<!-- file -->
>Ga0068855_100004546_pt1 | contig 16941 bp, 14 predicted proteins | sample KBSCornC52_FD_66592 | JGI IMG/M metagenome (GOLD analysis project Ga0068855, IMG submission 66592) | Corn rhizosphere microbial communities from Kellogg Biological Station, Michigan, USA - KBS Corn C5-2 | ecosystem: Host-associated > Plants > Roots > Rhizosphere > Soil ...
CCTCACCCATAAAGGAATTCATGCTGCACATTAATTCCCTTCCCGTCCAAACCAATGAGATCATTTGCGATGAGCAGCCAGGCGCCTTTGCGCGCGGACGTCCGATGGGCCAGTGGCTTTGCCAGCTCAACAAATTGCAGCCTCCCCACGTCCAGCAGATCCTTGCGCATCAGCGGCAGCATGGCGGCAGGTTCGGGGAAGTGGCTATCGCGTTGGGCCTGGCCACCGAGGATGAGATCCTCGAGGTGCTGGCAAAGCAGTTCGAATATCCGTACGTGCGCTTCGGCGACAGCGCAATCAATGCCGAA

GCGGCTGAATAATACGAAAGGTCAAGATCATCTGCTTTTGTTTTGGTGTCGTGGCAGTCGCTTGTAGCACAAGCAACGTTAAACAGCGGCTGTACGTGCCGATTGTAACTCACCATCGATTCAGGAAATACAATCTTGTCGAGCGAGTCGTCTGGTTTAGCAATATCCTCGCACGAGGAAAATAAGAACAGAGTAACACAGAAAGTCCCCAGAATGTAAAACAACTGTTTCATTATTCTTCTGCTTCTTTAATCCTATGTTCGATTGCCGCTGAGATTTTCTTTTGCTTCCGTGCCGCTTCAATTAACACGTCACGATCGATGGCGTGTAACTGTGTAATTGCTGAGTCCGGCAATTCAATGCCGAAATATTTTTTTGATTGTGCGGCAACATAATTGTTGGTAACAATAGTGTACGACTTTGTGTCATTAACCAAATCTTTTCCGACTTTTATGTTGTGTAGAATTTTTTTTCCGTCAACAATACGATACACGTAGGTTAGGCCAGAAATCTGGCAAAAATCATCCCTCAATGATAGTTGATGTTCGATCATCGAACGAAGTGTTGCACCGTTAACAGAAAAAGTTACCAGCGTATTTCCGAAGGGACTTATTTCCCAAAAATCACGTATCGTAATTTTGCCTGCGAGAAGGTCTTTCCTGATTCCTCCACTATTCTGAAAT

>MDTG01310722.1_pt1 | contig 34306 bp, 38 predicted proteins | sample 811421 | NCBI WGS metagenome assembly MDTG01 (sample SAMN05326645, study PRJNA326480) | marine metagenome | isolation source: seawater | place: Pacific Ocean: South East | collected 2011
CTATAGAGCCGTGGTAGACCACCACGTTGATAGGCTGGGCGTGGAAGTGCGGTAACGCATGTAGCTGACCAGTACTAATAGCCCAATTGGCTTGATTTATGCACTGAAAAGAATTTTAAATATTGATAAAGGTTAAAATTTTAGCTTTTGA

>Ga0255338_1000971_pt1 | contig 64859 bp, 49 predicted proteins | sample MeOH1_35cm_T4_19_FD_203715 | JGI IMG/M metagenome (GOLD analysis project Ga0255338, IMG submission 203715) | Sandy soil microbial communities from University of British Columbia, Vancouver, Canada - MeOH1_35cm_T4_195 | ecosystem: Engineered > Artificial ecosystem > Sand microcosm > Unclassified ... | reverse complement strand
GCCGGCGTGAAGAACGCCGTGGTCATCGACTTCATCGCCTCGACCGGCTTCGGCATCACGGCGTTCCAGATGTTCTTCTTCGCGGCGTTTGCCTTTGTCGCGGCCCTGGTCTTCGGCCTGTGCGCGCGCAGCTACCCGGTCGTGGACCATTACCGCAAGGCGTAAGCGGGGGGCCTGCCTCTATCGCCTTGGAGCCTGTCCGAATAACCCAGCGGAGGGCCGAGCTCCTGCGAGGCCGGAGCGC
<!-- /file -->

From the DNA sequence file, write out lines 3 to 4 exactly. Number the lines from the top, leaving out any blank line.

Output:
GCGGCTGAATAATACGAAAGGTCAAGATCATCTGCTTTTGTTTTGGTGTCGTGGCAGTCGCTTGTAGCACAAGCAACGTTAAACAGCGGCTGTACGTGCCGATTGTAACTCACCATCGATTCAGGAAATACAATCTTGTCGAGCGAGTCGTCTGGTTTAGCAATATCCTCGCACGAGGAAAATAAGAACAGAGTAACACAGAAAGTCCCCAGAATGTAAAACAACTGTTTCATTATTCTTCTGCTTCTTTAATCCTATGTTCGATTGCCGCTGAGATTTTCTTTTGCTTCCGTGCCGCTTCAATTAACACGTCACGATCGATGGCGTGTAACTGTGTAATTGCTGAGTCCGGCAATTCAATGCCGAAATATTTTTTTGATTGTGCGGCAACATAATTGTTGGTAACAATAGTGTACGACTTTGTGTCATTAACCAAATCTTTTCCGACTTTTATGTTGTGTAGAATTTTTTTTCCGTCAACAATACGATACACGTAGGTTAGGCCAGAAATCTGGCAAAAATCATCCCTCAATGATAGTTGATGTTCGATCATCGAACGAAGTGTTGCACCGTTAACAGAAAAAGTTACCAGCGTATTTCCGAAGGGACTTATTTCCCAAAAATCACGTATCGTAATTTTGCCTGCGAGAAGGTCTTTCCTGATTCCTCCACTATTCTGAAAT

>MDTG01310722.1_pt1 | contig 34306 bp, 38 predicted proteins | sample 811421 | NCBI WGS metagenome assembly MDTG01 (sample SAMN05326645, study PRJNA326480) | marine metagenome | isolation source: seawater | place: Pacific Ocean: South East | collected 2011